Leftwing Opposition Wins Norway General Elections
Following a campaign dominated by climate change and the future of Norway's oil and gas exploration industry, the western European country's left wins the general elections.
Norway's Labor Party-led left-wing opposition won Monday's general election after a campaign that focused on the future of the oil industry in western Europe's largest oil producer.
The left, headed by Jonas Gahr Store, unseated a center-right coalition headed by Conservative Prime Minister Erna Solberg, who had been in power since 2013.
Store, the man suspected to be Norway's next Prime Minister, said, "We waited, we hoped, and we have worked so hard, and now we can finally say it: We did it!" following the concession of his opponent, Solberg.
With a projection based on a preliminary count of nearly 93% of the votes, the three-party left-wing coalition was expected to win an absolute majority with 100 out of Parliament's 169 seats while the current government would only hold 68. It was unsure who would hold the last seat.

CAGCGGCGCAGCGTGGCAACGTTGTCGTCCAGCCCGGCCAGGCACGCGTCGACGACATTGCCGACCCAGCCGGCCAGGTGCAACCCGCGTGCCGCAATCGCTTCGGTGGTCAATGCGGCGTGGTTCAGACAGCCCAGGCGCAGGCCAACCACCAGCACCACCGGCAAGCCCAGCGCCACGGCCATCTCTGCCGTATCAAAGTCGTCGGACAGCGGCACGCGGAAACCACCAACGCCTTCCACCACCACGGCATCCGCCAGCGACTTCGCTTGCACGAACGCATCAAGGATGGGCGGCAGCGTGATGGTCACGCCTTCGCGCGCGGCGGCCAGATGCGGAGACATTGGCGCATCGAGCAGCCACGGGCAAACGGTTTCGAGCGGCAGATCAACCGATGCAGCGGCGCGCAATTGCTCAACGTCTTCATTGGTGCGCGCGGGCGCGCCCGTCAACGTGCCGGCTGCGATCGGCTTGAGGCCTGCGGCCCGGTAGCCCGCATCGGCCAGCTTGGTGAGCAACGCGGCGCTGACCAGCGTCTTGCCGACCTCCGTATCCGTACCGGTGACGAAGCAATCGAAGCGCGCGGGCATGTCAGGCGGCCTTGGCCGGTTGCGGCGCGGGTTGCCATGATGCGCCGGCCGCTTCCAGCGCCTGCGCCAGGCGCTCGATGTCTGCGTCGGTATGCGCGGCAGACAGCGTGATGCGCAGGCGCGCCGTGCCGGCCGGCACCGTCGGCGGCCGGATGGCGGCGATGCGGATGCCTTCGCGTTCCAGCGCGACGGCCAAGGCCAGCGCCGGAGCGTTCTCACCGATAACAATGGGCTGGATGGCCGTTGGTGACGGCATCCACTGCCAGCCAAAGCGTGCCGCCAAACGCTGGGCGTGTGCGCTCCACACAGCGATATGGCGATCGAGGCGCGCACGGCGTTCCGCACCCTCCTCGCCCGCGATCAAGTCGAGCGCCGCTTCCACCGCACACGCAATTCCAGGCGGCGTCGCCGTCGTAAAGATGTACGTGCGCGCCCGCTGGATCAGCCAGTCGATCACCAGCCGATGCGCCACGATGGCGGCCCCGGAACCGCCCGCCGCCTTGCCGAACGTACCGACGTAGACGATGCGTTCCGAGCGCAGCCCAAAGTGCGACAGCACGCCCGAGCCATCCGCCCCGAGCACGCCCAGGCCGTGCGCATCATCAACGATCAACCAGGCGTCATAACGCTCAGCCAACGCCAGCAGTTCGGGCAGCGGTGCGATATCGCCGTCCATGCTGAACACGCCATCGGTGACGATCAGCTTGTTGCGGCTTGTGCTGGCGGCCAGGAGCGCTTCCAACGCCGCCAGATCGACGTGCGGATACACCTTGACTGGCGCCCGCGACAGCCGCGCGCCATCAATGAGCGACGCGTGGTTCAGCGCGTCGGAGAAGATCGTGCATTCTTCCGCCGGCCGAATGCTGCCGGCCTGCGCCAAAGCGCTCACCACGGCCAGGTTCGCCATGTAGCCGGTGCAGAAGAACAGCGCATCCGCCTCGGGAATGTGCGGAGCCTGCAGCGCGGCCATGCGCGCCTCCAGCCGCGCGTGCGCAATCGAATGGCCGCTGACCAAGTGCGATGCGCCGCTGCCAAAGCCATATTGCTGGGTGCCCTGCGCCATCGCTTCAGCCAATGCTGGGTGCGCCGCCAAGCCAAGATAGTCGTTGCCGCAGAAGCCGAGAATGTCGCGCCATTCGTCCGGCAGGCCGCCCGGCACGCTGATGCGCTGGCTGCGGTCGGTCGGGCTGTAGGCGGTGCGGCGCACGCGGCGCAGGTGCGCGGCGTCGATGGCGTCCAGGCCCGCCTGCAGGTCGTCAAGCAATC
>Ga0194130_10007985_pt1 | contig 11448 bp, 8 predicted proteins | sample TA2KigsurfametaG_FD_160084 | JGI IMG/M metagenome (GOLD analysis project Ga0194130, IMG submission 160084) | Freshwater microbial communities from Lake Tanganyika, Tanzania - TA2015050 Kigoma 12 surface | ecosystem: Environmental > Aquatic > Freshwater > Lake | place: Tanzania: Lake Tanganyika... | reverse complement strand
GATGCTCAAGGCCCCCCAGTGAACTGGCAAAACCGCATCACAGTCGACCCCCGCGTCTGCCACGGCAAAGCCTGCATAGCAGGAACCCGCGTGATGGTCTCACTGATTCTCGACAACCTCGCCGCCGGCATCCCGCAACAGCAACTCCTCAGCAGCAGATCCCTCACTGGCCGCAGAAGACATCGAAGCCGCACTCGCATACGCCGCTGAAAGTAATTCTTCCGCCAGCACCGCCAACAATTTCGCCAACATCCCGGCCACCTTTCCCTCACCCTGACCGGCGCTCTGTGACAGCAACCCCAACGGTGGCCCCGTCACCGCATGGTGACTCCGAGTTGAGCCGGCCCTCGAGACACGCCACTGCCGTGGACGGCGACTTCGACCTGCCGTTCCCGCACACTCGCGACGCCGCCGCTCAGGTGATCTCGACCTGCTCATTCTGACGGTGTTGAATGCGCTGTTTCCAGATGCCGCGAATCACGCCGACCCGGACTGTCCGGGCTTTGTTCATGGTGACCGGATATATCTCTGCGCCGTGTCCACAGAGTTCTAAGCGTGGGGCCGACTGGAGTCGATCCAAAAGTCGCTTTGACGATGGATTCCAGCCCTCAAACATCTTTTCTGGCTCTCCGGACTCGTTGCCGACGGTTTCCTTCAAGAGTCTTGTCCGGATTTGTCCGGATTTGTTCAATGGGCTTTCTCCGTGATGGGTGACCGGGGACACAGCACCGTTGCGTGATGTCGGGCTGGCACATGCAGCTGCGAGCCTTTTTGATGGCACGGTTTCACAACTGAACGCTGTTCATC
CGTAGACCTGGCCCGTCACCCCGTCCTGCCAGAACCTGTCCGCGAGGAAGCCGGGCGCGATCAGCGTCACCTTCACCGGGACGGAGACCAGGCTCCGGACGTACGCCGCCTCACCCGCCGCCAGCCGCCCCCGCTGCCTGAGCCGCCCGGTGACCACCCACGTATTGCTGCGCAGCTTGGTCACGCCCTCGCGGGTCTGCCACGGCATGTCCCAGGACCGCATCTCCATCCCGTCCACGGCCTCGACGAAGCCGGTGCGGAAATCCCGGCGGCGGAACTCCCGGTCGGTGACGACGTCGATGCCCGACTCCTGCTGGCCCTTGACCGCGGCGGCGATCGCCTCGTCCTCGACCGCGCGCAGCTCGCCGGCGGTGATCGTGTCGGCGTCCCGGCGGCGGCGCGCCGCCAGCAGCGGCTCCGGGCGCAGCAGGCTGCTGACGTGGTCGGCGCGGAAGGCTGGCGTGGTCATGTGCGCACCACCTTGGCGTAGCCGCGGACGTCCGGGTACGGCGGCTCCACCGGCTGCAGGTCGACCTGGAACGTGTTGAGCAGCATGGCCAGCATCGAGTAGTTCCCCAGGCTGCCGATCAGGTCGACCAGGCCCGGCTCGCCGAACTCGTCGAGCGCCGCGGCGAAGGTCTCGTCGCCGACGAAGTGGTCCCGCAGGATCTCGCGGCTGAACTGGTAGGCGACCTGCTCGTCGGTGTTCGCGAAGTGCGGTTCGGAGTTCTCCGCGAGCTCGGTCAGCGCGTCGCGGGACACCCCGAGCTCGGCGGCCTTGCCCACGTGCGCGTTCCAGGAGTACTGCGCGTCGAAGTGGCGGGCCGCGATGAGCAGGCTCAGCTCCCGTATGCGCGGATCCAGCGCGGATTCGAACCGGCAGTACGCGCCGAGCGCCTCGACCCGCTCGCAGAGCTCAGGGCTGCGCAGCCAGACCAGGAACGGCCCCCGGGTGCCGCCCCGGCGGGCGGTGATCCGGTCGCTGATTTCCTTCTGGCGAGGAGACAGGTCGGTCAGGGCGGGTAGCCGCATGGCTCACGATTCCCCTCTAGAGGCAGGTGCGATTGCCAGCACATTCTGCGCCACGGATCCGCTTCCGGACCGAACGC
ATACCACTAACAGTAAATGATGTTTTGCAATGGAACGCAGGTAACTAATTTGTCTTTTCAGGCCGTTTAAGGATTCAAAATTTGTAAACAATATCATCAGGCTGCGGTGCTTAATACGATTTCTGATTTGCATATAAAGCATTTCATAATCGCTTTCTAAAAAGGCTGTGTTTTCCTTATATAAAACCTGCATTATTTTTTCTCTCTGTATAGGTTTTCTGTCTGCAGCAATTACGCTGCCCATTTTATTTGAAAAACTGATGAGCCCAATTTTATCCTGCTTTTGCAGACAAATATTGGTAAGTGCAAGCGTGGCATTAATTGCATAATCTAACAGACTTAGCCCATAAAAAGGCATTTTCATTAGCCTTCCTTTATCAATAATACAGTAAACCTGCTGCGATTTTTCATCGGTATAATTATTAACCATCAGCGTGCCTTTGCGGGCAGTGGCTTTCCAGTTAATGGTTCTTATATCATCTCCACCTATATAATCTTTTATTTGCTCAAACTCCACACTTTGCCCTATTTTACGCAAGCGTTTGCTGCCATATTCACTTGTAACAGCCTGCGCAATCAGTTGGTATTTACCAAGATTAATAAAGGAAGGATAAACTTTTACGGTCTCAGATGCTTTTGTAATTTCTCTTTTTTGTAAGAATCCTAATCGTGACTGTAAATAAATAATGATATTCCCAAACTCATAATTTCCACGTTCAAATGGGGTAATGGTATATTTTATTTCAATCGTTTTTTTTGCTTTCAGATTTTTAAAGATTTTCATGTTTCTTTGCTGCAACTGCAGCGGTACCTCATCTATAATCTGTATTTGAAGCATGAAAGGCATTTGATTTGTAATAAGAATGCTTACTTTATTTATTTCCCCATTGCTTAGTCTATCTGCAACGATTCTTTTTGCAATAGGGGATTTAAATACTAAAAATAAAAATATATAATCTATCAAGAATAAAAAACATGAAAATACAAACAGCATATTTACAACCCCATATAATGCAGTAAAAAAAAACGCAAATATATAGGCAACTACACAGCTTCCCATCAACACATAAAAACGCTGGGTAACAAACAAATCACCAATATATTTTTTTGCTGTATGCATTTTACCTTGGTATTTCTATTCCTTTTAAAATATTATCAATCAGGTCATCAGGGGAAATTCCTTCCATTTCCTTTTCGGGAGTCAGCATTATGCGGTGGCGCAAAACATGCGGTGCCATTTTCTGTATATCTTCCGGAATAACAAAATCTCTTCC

Labor, Norway's now-leading party, was even expected to win an absolute majority with its preferred allies, the Centre Party and the Socialist Left. Preliminary results showed with more than 95% of votes counted.
Said results quashed any Labor concerns about the party having to rely on support from the two other opposition parties, the Greens and the communist Red Party.
"Norway has sent a clear signal: The election shows that the Norwegian people want a fairer society," said 61-year-old Jonas Gahr Store.
Labor's relief stemmed from the fact that the Greens previously said they would only support a left-wing government if it vowed an immediate end to oil exploration in Norway, which Store rejected, for he did not support an immediate end to oil exploration. However, he advocated for a gradual transition from the said industry.
The trio, which already governed together in Stoltenberg's coalitions, often have diverging positions, especially on the pace at which to exit the oil industry.